12. Lex Luger And The World Bodybuilding Failure
Lex Luger was never the most gifted in-ring performer when it comes to professional wrestling. He may have had one of the most incredible physiques of all time, but when it came to stringing together a series of moves and putting on a competent match, Luger didn’t have the goods. That didn’t stop Vince McMahon from wanting to sign the Total Package to a contract when his time in WCW came to an end in 1992. There was only one problem, Luger’s contract came with a no-compete clause. Needing to get Lex under contract (because, look at him!), Vince signed him to the World Bodybuilding Federation, hoping a slightly recognizable name within wrestling would give the company a boost. What’s the World Bodybuilding Federation? It was McMahon’s attempt at making bodybuilding cool. Image wrestling, but with all of the muscle and none of the action. Obviously, the new Federation was a massive flop and shortly closed. With Luger still under contract, WWE was forced to pivot and Luger was once again putting on mediocre matches inside the squared circle.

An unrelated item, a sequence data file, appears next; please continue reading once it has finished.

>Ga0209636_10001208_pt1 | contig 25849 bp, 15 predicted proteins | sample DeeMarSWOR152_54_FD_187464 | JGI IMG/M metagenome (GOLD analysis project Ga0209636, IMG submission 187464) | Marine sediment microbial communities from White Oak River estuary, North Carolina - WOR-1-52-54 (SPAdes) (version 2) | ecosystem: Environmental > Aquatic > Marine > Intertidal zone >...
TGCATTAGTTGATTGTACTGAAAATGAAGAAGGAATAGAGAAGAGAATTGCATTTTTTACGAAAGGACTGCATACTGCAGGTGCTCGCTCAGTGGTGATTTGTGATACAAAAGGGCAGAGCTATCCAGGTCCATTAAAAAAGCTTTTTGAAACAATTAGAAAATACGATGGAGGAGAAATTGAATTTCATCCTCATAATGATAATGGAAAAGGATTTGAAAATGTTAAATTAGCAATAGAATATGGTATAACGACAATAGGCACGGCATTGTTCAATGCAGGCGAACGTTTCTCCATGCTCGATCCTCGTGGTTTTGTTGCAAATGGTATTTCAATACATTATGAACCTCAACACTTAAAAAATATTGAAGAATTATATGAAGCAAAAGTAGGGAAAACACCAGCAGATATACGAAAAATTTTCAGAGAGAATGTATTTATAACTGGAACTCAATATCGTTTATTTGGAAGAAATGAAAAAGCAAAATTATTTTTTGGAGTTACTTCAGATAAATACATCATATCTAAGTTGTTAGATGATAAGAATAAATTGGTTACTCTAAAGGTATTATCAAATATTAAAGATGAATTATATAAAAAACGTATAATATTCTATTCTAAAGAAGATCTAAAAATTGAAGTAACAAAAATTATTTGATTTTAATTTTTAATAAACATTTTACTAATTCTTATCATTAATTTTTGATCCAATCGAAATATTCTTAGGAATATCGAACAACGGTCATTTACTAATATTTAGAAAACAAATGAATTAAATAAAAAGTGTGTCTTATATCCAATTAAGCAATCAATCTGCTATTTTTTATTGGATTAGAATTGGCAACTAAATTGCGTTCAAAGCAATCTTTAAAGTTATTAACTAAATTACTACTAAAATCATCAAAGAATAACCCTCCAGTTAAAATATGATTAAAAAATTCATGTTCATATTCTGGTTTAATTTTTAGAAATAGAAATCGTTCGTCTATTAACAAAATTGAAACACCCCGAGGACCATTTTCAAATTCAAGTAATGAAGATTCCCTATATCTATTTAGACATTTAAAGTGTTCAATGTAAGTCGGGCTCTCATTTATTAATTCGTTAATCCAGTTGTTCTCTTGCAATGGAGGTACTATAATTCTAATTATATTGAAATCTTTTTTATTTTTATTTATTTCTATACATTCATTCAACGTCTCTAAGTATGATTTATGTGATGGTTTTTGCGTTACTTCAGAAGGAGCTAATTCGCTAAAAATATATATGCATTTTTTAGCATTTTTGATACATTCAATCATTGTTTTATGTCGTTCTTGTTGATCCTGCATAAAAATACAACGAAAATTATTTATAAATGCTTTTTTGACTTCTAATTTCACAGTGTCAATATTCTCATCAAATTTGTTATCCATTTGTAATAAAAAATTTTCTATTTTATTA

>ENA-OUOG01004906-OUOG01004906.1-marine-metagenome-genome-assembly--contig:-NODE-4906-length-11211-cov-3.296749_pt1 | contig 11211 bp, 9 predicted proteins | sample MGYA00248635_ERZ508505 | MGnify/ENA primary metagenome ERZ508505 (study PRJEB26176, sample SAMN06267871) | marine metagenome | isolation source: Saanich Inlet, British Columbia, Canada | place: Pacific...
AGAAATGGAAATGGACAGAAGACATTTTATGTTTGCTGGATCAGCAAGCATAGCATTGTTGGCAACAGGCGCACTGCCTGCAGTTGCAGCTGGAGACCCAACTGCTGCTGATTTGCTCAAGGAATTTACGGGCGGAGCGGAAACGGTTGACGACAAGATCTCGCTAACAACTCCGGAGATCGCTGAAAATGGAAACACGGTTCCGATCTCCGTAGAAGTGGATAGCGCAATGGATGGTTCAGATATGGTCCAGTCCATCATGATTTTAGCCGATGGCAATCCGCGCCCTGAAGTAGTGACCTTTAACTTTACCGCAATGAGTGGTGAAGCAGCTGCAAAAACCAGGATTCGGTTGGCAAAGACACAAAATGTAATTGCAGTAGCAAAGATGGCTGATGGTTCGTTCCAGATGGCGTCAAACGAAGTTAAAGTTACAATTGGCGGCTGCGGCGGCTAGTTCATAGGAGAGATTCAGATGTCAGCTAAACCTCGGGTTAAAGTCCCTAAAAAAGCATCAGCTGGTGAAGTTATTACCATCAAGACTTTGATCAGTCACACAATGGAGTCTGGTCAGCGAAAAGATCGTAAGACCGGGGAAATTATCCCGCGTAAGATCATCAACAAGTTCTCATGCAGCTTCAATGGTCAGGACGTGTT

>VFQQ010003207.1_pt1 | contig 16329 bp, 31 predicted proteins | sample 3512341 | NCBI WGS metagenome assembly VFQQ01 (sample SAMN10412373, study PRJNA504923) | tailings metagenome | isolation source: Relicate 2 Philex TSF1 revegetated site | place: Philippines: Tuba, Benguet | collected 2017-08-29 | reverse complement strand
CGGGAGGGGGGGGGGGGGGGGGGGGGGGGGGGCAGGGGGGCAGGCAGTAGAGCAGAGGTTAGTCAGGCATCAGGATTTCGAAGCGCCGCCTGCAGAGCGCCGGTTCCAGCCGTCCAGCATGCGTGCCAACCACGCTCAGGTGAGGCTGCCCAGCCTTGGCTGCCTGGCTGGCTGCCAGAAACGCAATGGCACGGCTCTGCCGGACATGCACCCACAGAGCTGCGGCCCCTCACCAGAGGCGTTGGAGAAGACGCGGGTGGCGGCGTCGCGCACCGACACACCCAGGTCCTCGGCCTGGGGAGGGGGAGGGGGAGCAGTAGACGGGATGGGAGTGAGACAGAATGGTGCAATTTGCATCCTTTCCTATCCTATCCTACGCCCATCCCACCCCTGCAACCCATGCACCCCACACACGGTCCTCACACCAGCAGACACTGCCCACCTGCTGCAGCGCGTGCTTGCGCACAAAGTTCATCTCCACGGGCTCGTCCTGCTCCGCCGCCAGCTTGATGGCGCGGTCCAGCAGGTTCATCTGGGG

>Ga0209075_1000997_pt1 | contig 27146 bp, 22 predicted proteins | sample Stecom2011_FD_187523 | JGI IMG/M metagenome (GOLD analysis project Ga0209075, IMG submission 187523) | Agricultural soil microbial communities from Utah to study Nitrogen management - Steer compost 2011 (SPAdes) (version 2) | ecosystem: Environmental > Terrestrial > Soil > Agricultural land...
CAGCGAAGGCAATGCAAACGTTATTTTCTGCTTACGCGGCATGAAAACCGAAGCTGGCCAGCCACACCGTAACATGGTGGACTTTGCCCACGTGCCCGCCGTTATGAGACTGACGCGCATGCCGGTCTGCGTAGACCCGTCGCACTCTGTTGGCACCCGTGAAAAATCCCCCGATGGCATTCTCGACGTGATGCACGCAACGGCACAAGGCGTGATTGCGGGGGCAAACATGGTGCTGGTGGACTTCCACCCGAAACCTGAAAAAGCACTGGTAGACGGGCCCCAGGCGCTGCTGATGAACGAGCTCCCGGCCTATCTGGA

The Road Warriors are one of the greatest tag teams of all time. Hawk and Animal won championship gold no less than ten different promotions throughout their time together. There had been a few attempts to regain their former glory, the fist came in 1998 when they became LOD 2000 and added Droz to the group. This would prove to be a failure. Six years alter, after Hawk had passed away, they tried it all over again. This time, pairing the veteran Animal up with the hulking Heidenreich. On July 24, 2005, the duo won the WWE Tag Team Championship. The entire pairing was meant to do one thing: sell DVDs. One month before they won the gold, WWE released Road Warriors: The Life and Death of the Most Dominant Tag-Team in Wrestling History, a documentary about Hawk and Animal’s career. WWE was still relatively new to the DVD game and hastily put together this cash grab that paled in comparison to the original team.